The NIH maintains a policy that children (i.e., individuals under the age of 21) must be included in all clinical research, conducted or supported by the NIH, unless there are scientific and ethical reasons not to include them.

All investigators proposing research involving human subjects should read the "NIH Policy and Guidelines" on the inclusion of children as participants in research involving human subjects (http://grants.nih.gov/grants/funding/children/children.htm).

Required Education on the Protection of Human Subject Participants:
NIH policy requires education on the protection of human subject participants for all investigators submitting NIH applications for research involving human subjects and individuals designated as key personnel. The policy is available at http://grants.nih.gov/grants/guide/notice-files/NOT-OD-00-039.html.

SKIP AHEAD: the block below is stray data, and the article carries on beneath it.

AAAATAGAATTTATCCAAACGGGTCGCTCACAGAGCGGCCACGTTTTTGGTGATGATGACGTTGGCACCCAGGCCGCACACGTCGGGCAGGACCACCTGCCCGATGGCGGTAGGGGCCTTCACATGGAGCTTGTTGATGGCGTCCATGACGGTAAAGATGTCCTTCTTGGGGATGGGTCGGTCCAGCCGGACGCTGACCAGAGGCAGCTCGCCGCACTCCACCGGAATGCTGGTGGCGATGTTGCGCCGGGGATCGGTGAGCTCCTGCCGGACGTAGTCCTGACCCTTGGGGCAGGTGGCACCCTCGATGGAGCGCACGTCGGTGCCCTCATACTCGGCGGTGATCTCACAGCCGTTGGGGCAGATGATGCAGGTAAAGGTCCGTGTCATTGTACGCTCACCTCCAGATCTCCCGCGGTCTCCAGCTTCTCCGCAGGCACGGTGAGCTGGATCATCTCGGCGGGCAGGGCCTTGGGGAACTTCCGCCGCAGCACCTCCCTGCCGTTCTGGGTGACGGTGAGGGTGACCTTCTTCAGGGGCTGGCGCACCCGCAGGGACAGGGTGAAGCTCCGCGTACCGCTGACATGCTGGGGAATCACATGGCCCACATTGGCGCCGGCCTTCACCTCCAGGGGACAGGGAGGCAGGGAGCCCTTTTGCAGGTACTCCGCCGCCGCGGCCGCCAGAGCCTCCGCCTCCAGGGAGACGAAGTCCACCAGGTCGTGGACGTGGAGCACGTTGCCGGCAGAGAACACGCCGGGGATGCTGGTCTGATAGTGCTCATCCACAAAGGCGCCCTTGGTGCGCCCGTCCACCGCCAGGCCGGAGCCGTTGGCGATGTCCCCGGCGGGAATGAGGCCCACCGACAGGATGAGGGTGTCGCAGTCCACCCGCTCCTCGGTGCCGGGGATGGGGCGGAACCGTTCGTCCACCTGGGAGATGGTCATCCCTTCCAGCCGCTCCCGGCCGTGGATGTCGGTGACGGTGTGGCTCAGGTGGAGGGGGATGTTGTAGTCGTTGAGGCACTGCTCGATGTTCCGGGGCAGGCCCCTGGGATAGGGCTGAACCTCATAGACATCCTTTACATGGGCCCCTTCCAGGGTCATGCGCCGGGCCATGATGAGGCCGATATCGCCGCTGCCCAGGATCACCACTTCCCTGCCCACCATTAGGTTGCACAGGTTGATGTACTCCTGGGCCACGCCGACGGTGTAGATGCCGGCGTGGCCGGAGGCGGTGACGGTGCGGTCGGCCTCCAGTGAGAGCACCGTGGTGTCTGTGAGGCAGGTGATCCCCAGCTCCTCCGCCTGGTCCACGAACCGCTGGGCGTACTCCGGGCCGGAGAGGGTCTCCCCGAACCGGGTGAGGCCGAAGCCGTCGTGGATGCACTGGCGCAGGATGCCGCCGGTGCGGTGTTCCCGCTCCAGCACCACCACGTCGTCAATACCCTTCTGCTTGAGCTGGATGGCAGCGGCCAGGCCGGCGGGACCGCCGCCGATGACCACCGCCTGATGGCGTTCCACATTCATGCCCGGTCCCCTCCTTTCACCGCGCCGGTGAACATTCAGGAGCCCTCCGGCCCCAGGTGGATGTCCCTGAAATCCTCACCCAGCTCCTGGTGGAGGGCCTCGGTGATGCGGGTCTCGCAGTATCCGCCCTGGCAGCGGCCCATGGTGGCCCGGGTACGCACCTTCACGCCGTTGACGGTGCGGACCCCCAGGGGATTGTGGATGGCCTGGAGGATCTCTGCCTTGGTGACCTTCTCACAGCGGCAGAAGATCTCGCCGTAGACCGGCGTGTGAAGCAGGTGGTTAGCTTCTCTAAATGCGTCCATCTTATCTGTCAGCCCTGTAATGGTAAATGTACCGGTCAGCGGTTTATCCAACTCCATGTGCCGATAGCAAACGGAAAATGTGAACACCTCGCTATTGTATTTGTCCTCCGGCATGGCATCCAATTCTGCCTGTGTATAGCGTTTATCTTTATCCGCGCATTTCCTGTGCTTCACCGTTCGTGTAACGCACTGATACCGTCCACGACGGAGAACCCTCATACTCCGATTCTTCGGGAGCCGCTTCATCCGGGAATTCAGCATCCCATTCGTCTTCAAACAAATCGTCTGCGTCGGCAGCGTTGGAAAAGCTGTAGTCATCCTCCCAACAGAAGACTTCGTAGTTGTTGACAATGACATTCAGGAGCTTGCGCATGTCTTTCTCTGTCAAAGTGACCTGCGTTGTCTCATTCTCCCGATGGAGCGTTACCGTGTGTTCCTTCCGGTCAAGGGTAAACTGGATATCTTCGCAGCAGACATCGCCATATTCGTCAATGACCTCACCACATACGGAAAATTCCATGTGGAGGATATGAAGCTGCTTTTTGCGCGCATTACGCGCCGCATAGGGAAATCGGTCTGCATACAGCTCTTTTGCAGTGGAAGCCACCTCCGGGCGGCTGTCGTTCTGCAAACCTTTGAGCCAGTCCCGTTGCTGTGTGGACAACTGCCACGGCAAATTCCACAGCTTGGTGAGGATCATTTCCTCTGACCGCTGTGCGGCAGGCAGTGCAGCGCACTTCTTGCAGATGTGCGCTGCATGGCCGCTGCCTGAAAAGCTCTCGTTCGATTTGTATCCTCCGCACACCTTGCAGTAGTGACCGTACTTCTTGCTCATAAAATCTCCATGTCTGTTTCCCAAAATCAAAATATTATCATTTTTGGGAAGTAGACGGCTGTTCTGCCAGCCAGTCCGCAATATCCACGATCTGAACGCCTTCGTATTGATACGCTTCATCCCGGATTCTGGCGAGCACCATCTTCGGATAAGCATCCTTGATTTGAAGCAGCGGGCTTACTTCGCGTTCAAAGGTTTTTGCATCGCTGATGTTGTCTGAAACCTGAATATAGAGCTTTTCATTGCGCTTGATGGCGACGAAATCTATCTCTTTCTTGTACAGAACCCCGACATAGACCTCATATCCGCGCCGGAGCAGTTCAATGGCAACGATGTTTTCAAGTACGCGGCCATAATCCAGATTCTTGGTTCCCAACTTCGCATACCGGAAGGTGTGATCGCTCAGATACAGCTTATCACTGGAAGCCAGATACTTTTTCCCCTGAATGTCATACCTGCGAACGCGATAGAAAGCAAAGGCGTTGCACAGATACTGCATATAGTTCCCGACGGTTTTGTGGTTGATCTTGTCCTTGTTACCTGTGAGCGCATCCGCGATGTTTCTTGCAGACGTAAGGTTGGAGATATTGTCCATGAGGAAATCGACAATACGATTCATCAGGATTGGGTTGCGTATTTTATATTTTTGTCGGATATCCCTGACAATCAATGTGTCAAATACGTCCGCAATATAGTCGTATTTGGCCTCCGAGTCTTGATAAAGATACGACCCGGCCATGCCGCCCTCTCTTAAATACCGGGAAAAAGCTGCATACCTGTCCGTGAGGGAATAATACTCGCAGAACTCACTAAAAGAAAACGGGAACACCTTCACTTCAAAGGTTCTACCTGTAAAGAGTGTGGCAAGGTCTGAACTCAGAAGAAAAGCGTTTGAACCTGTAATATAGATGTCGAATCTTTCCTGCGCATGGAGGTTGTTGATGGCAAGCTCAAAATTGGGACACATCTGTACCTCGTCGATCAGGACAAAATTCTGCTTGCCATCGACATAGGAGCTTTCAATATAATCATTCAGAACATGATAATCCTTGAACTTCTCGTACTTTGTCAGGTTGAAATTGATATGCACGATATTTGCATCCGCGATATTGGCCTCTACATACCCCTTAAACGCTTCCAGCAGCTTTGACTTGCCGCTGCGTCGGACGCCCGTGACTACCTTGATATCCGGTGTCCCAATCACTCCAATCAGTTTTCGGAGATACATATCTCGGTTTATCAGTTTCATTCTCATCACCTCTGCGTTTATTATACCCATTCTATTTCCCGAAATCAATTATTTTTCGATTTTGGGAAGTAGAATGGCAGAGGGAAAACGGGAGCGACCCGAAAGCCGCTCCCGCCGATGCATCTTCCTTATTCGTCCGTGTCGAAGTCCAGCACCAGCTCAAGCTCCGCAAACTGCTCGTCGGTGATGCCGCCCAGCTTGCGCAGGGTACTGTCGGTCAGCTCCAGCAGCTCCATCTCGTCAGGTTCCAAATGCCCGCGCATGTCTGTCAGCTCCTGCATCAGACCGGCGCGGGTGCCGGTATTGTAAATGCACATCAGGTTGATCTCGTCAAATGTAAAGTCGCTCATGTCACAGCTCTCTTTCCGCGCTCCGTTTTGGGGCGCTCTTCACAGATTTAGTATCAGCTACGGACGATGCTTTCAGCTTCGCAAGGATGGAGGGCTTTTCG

Human Embryonic Stem Cells (hESC):
Criteria for federal funding of research on hESCs can be found at http://stemcells.nih.gov/index.asp and at http://grants.nih.gov/grants/guide/notice-files/NOT-OD-02-005.html. Only research using hESC lines that are registered in the NIH Human Embryonic Stem Cell Registry will be eligible for Federal funding (http://escr.nih.gov). It is the responsibility of the applicant to provide in the project description and elsewhere in the application as appropriate, the official NIH identifier(s) for the hESC line(s)to be used in the proposed research. Applications that do not provide this information will be returned without review.

NIH Public Access Policy: